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[ EN ]


Urinary incontinence is a condition which restricts the normal activity of patients both physically and psychologically. Two conventional methods of dealing with urinary incontinence are catheterisation with collection of urine in a plastics bag, and the use of absorbent pads.

Physical restrictions are imposed upon patients who are catheterised and collect urine into leg-mounted bags, or who have to use bulky absorbent pads. These conventional methods of handling uncontrolled urine production lead not only to restriction of activities such as walking, shopping, cycling etc., but also impact psychologically on the patient's confidence, mainly through fear, imagined or real, of unpleasant odours arising from the use of such methods.

The system according to the present invention frees the incontinent patient from these physical and psychological restrictions thus ensuring a comfortable and greatly improved quality of life. The system also provides benefits to medical and nursing staff who have to look after incontinent patients.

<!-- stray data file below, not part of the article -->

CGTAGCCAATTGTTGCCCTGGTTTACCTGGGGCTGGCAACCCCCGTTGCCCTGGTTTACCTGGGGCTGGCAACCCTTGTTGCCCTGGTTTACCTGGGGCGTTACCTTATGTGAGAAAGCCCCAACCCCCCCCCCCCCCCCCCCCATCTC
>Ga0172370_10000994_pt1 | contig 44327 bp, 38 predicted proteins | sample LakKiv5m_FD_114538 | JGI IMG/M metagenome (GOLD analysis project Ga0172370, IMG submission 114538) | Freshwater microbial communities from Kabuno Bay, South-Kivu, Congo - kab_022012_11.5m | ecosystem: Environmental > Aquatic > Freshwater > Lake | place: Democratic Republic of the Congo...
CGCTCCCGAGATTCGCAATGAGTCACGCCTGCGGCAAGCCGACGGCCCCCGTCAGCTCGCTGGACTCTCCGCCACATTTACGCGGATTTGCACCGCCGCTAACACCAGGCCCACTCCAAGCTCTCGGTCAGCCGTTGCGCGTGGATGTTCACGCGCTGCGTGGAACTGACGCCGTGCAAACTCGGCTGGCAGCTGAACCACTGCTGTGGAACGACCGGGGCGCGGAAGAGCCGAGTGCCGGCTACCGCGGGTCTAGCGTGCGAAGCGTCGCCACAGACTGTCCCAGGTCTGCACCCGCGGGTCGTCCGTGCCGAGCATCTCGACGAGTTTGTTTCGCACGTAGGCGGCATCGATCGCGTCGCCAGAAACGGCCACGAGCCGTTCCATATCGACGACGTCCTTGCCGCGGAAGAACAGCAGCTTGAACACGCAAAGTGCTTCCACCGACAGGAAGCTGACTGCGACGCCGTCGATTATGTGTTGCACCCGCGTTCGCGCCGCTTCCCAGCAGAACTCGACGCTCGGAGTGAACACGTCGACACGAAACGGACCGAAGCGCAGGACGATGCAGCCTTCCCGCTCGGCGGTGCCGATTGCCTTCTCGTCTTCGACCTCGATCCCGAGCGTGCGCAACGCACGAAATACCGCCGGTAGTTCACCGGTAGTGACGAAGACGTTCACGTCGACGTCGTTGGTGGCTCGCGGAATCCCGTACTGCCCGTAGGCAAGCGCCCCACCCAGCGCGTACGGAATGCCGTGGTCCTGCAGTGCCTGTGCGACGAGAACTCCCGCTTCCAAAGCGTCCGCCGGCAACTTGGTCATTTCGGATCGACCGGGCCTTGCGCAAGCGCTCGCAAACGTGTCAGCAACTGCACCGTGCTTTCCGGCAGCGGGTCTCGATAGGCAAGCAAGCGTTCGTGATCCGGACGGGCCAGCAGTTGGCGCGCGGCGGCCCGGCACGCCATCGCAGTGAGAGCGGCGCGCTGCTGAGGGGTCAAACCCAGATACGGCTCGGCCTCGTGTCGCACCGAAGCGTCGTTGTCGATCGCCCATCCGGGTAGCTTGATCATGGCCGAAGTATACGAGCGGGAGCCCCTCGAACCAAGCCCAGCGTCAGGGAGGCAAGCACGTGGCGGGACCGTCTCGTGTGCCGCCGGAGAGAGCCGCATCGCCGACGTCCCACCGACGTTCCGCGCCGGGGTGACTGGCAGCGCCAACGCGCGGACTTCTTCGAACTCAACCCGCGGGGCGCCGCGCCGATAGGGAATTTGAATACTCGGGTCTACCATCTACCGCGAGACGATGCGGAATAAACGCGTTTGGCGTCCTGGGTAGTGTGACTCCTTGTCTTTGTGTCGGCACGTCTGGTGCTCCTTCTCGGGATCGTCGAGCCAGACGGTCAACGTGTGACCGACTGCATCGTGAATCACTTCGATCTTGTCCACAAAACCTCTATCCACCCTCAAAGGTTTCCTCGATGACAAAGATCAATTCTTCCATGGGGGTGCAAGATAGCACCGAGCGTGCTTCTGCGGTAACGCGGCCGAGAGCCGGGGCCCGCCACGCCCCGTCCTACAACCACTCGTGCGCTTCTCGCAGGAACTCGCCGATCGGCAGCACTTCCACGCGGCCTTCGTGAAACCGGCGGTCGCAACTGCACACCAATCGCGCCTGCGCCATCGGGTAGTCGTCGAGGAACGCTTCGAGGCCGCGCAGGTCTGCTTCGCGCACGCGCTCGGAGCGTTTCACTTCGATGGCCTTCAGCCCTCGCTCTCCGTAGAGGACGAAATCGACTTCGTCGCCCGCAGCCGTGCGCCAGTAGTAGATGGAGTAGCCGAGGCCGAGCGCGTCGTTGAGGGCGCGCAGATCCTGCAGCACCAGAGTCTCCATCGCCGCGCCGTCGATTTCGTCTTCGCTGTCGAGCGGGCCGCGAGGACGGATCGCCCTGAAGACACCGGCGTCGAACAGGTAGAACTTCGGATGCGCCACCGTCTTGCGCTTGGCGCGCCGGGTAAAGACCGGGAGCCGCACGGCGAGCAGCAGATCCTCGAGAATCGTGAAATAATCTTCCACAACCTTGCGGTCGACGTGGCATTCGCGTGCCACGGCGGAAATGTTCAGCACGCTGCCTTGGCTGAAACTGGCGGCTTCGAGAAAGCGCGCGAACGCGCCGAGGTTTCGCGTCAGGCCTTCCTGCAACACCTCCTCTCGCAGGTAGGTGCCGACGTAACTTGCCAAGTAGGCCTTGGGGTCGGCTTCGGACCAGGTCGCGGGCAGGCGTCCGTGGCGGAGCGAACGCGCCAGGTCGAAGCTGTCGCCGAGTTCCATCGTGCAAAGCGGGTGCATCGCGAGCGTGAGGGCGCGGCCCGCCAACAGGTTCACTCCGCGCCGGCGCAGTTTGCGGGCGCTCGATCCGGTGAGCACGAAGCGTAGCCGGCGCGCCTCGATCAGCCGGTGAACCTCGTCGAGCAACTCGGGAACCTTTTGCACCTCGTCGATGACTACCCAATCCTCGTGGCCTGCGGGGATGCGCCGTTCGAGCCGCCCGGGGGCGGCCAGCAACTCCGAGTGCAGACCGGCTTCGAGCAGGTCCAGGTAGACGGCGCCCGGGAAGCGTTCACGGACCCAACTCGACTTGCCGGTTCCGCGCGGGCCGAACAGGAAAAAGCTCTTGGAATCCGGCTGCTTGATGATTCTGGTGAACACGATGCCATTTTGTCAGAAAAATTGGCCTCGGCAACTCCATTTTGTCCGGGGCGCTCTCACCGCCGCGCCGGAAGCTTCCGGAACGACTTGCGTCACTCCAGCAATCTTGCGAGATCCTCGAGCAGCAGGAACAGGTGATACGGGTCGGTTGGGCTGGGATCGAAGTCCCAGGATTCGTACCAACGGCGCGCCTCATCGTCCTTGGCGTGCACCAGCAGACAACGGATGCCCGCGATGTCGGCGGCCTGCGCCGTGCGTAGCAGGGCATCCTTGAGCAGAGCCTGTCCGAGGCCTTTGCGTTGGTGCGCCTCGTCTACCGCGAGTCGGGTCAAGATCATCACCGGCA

Thus the present invention provides an artificial urine collection system which allows renewed control of urinary incontinence by the user.

Embodiments of the invention will now be described by way of example, with reference to the accompanying drawings in which:-

Figure 1 shows, in front view, a first embodiment being an appliance for male incontinence patients;
Figure 2 shows, in front view, a second embodiment being an appliance for male incontinence patients;
Figure 3 shows, in front view, a third embodiment being an appliance for female incontinence patients;
Figure 4 shows, in front view, a fourth embodiment being an appliance for female incontinence patients;
Figure 5 is a side view of the appliance of Fig. 1;
Figure 6 is a side view of the appliance of Fig. 3.